May 21, 2020
If you’re setting up a website, you’ve probably put a lot of thought into its name, design and copy, but little to no thought into your web host.
It’s not just you! Web hosting isn’t exactly the ‘sexiest’ part of website set up, but it is essential. If you choose a bad web host, you could end up with an unreliable site that’s slow and painful to use, which will affect user experience and damage your reputation.
So what can you do to avoid a disaster? Know your options and choose wisely!
To help you do just that, we’ve put together this article. It covers the ‘what’, ‘why’ and ‘how much’ of web hosting plans, so you can tell your VPS from your Cloud and pick the right option for your business.
What is a web host?
A web host is a company that owns servers (the storage space all internet content exists on) and rents a bit of space to you for the data that makes up your website.
The web host’s job is to deliver the content stored on their servers to your website user’s screens when they send a request for that information. By ‘request’ we mean when a user enters your URL into their browser or searches for your site online and clicks a link.
How much data storage, bandwidth, CPU and other features are available for your website depends on the type of web host you choose.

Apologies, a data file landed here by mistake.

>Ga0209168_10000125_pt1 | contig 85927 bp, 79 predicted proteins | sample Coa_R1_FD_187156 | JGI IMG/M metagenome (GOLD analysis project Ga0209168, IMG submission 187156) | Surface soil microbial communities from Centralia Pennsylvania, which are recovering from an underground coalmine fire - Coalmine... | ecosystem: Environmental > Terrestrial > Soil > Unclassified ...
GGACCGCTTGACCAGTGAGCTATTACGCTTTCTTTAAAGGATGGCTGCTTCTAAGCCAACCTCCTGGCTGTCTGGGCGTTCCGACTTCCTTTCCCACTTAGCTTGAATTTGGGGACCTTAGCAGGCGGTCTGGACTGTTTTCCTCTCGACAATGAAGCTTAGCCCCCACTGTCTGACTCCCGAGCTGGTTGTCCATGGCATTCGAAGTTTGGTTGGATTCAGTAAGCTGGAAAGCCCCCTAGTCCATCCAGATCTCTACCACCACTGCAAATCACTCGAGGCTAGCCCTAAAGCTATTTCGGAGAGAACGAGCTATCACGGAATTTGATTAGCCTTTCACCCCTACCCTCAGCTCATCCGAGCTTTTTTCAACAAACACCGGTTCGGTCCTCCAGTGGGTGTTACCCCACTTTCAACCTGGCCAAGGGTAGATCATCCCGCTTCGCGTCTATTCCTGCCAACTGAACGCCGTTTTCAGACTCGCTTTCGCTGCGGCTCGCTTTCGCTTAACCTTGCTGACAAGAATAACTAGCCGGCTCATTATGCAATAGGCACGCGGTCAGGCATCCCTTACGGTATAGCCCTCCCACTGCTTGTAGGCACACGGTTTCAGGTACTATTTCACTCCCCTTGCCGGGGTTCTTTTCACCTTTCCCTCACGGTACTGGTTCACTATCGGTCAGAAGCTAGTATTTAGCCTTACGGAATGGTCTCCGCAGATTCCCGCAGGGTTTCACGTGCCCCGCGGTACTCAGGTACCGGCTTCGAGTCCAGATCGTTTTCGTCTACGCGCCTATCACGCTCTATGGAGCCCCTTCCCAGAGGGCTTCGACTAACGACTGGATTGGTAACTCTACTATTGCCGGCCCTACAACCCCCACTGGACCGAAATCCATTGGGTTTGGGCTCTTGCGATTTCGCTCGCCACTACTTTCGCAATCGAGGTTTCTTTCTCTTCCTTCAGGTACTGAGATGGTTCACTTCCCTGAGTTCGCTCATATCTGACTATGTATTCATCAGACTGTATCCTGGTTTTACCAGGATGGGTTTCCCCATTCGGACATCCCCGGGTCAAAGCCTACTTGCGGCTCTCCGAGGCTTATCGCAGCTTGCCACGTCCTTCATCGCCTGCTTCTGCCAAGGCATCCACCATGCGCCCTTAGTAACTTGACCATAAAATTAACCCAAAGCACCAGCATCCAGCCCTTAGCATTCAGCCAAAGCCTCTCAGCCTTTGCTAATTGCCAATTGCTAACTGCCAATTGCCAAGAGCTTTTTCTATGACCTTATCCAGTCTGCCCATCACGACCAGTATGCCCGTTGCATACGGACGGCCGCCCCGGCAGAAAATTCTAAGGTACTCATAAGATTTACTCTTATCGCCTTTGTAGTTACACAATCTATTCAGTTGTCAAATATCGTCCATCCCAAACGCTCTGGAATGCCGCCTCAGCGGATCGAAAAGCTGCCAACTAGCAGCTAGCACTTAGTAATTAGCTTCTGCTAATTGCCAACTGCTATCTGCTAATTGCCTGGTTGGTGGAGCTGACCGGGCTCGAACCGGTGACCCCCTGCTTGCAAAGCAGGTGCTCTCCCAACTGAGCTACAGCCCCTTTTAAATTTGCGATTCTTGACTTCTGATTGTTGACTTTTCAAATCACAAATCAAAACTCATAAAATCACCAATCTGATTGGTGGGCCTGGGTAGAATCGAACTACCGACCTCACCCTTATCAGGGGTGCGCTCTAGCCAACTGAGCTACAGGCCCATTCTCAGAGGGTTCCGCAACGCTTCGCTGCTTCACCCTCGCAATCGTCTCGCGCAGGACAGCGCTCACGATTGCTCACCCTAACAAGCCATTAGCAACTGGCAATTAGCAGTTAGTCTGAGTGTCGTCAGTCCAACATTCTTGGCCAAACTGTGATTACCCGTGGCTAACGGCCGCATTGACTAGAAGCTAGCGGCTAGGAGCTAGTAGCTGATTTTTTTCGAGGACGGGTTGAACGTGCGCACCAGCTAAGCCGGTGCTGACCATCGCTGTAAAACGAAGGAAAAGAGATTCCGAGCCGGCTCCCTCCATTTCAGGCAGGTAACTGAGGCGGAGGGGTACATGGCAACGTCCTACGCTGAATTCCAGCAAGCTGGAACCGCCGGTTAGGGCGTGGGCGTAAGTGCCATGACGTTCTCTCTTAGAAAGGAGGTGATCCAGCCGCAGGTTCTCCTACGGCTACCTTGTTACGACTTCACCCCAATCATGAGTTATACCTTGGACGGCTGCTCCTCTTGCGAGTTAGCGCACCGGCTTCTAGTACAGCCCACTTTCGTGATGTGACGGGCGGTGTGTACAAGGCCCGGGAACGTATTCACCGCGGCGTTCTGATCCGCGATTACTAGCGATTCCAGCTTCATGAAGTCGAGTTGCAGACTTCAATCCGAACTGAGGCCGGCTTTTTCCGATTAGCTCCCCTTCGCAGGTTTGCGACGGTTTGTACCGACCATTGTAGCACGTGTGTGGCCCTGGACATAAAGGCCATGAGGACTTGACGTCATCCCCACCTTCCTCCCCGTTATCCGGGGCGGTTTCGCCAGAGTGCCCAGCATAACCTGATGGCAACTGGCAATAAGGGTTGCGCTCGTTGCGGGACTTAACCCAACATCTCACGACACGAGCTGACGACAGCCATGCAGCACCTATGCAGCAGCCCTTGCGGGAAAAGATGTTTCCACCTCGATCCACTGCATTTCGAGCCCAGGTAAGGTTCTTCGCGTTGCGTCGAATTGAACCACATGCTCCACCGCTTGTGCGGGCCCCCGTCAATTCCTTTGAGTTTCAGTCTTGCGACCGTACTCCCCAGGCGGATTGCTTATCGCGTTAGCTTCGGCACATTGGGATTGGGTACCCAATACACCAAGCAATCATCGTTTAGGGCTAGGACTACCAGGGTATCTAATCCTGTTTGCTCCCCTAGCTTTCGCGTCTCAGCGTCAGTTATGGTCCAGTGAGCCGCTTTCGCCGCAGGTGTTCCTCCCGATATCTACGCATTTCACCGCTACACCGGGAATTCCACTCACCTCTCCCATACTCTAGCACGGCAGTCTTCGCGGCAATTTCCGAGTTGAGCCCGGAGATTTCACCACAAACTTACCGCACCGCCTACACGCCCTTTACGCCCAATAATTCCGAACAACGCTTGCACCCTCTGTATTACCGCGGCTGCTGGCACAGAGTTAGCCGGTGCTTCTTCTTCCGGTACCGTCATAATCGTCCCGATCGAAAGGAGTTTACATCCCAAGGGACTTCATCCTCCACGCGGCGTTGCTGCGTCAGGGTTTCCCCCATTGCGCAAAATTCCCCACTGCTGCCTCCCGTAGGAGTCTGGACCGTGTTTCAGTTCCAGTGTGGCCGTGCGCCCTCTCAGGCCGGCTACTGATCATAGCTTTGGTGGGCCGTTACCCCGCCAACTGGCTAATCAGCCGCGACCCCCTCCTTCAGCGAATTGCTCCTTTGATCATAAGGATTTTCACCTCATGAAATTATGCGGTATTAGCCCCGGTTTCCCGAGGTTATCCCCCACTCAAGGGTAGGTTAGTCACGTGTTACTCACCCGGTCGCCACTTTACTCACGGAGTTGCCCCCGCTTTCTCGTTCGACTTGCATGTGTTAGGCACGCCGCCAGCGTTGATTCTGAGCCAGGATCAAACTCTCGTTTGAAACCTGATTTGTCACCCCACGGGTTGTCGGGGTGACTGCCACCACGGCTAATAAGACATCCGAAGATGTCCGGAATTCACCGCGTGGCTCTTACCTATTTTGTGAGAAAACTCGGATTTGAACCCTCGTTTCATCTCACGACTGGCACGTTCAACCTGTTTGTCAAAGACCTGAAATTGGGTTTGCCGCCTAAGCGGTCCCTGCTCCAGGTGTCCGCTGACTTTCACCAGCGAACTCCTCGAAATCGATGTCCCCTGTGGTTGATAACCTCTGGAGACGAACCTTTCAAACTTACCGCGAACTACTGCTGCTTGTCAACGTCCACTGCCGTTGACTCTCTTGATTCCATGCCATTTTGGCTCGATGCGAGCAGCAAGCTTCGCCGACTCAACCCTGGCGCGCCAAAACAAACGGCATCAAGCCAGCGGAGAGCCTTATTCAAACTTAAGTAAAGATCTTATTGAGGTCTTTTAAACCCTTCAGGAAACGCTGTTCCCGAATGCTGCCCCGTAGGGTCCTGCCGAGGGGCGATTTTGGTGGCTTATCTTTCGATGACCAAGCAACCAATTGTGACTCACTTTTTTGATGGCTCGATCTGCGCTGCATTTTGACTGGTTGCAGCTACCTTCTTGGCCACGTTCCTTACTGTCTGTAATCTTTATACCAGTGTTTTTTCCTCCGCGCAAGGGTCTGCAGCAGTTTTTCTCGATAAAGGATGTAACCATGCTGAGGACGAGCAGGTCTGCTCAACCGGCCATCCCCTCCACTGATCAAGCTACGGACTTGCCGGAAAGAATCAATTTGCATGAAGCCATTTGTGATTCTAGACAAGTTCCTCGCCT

What are the main server types?
The first thing you need to understand about web hosts is that not all servers are created equal. Some are virtual (storage is in the cloud) and some are physical and the way a host manages the storage your site takes up differs between web hosting plans.
The plan you choose will restrict the type of website you can build, so it’s best to understand what each server does before you jump in. Below is an outline of each server, along with its benefits and limitations…
What is shared hosting?
A shared server pretty much does what it says on the tin. The server is ‘shared’ because the storage space provided to your website is moved around between yours and other client’s websites, depending on the demand placed on each website at any given time.
Think of it as a storage unit used by more than one person. The more people you have using the unit, the less space there will be for your things. Except, unlike a storage unit full of your old furniture and records, the amount of space each person needs is never static. It depends entirely on how much content is on their website and how many users are trying to access it at any time.
And, on top of sharing storage, website owners also share a server’s other resources like CPU speed and RAM. Most free and cheap web hosting plans are based on shared servers.
Pros of shared hosting:
- Very cheap – You can expect plans to range from completely free to $3-$10 per month
- Novice friendly – Most assume a low level of expertise and so have many functions to help you build your site
- Low maintenance – Most technical aspects of your site are handled by the service provider
Cons of shared hosting:
- Unstable ‘Up Time’ – If another site has an influx of traffic, your site could be ‘throttled’, making it slow and, sometimes, inaccessible
- Little room for growth – You’ll find it difficult to grow your traffic or add more functions to your site over time
- Security risks – The close proximity of multiple sites could compromise your security